Tuesday, June 27, 2006

The Myth of "Self-Explanatory" (Part II)

Yesterday's blog featured a minor rant on the non-existence of a user's manual for a new MP3 gizmo I bought recently. The saga continues. I spent some time online on Monday looking for the aforementioned manual.

On the manufacturer's site, they promised that I could download one, but the .pdf file I received only contained a tantalizing cover with a picture of the Device that called attention to the many varied things it can do -- if you know how to use it.

Regardless of how simple things may appear, if you are unfamiliar with them, they are not self-explanatory.

This is especially true when writing how-to nonfiction of any kind. "Familiarity breeds contempt," the sages tell us. This is a constant danger when writing about a subject with which you are intimately familiar. It is all too easy to forget that not everyone has the same vast experience in the subject field as you do.

A recent illustration on the "self-explanatory" myth:

When working with Dr. Warson on the rough draft of "The Rider's Back Book," I wanted to take some of the stretching and strengthening exercises he recommended and explain them in detailed, step-by-step format.

One of the exercises he calls "Foot on the Ceiling. Here is a transcription of the original dictation explaining the exercise:

So let’s take an exercise like Foot on the Ceiling. What you want to do is raise that foot slowly to the ceiling. Hold it, counting to 5 or so, for starters. And then let it down. And then you can hold it for 10 or 15, gradually progressing up to that point.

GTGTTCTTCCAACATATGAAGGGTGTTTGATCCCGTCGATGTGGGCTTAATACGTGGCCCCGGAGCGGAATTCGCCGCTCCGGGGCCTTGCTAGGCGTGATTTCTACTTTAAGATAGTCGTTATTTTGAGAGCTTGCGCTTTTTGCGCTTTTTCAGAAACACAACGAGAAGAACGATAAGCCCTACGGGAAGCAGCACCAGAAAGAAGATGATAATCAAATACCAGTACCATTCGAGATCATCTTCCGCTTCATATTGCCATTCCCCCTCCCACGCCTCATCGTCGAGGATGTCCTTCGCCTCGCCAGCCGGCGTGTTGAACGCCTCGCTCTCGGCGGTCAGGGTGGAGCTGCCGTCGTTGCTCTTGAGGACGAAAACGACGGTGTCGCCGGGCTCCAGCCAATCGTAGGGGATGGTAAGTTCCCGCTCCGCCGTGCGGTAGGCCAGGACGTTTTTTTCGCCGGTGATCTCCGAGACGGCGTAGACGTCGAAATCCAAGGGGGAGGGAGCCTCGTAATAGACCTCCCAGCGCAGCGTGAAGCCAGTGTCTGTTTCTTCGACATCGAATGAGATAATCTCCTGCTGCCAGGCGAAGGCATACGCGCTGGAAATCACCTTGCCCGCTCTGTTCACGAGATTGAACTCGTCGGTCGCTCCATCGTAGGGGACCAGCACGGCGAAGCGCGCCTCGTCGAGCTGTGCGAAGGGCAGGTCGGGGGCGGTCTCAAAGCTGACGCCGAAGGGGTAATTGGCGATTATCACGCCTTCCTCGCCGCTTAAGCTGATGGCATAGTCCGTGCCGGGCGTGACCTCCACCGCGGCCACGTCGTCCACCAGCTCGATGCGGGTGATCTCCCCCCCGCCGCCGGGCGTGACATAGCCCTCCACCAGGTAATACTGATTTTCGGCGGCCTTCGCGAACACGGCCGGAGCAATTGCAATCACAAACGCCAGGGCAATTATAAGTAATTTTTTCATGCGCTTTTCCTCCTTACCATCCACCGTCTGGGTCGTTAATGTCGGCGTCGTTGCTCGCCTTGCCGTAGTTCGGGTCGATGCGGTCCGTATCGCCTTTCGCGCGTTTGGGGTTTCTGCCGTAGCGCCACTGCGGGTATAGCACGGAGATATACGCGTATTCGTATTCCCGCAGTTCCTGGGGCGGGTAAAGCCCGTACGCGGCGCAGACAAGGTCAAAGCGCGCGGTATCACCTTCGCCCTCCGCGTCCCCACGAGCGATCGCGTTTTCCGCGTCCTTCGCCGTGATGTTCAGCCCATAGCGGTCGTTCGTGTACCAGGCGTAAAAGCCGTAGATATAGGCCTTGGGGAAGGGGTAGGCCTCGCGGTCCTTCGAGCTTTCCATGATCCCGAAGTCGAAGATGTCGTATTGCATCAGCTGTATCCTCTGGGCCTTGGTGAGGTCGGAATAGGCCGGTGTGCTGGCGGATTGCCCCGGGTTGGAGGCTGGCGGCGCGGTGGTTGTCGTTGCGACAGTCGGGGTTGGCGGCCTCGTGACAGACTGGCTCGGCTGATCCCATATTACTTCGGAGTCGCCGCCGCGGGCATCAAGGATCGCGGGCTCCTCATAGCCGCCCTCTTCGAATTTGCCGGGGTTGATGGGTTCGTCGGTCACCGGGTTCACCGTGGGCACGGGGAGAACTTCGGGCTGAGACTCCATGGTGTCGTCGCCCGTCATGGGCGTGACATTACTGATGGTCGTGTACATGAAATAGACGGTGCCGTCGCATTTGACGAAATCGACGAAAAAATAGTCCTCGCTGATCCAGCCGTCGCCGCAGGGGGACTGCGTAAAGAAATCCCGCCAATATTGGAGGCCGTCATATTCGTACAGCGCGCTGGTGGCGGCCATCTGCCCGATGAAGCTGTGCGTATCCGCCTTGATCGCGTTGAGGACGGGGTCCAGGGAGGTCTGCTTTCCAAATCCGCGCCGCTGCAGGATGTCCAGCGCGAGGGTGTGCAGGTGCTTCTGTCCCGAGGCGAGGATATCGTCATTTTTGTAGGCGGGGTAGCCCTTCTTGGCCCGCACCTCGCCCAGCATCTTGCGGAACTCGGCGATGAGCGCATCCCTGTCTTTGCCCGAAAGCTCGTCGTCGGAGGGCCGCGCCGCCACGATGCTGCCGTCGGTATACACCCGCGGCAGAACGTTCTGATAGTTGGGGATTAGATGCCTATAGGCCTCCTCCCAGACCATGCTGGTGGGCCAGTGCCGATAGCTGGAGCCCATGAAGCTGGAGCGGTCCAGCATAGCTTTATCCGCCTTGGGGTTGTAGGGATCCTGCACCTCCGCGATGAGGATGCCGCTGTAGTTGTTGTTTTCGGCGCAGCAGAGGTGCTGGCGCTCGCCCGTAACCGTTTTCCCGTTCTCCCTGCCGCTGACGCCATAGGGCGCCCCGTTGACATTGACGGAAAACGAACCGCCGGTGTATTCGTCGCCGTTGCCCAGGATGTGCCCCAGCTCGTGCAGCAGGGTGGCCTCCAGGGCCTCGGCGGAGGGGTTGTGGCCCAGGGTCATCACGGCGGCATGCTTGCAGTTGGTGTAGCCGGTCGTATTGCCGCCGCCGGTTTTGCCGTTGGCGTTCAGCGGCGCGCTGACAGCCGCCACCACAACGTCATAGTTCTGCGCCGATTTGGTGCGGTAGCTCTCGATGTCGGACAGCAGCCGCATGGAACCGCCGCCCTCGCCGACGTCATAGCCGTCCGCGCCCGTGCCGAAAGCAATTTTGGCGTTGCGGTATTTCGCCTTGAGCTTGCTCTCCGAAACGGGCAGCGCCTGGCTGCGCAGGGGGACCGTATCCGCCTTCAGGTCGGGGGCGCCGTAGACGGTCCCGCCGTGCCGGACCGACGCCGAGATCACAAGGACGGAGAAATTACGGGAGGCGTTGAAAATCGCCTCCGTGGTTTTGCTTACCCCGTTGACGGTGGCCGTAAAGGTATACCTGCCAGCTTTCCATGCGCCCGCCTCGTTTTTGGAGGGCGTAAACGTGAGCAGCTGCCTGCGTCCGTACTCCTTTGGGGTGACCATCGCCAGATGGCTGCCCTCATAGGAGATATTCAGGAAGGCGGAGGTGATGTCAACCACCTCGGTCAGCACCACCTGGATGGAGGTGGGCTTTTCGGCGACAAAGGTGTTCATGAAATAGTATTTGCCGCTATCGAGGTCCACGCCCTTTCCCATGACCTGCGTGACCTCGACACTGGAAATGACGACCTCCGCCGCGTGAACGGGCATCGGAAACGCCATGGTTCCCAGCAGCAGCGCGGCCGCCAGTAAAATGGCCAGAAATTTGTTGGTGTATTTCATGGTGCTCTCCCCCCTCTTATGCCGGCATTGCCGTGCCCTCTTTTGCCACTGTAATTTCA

What I made of it:

Strengthening Exercise A: Foot On the Ceiling

1. Lie on your back on the floor or on an exercise mat, with your legs straight out in front of you. Relax your arms at your sides. Breathe deeply and normally.

2. Keeping the knee straight, slowly raise the right foot as far toward the ceiling as possible.

3. Hold the foot in position while counting slowly to “5.”

4. Slowly lower the foot to the ground. Repeat the exercise with the left foot.

At first, 3 to 5 repetitions will suffice. As your strength improves, you can gradually increase the time you hold each leg up (Step 3) to a count of 10 or 15.

What he really meant:

OOPS! "Foot on the Ceiling" is done with the patient on their hands and knees, not lying on their back. The leg is brought up, trying to touch the flat of the foot to the ceiling.

Ah! Kneeling! Who knew?

The closer you are to a subject, the more important it is to have someone unfamiliar with the field to read and comment on a draft of your work. This person should not be someone who thinks that everything you write is fabulous. There are times when you will want your biggest fan to read your stuff and say it's brilliant. A "how-to" piece is not one of them.

Spell things out. As I said before -- if people already know it, they can skip that part. But if they don't know it, you owe it to them to tell them what they're missing.

There's No Place Like Home...

I worked up an overview of "Things To Do" in July and got myself a little geeked out yesterday. So much to do. So few days. So little time.

If all goes as currently planned, July will go thusly:

Houseguests, Boston, Montreal, Vermont, Boston, Houseguests. (And that's just the first week!)

Then: Orlando, Home, Dallas, Home, Houseguests / book photo shoot.

Gotta love those frequent flier miles! Good thing I love to travel!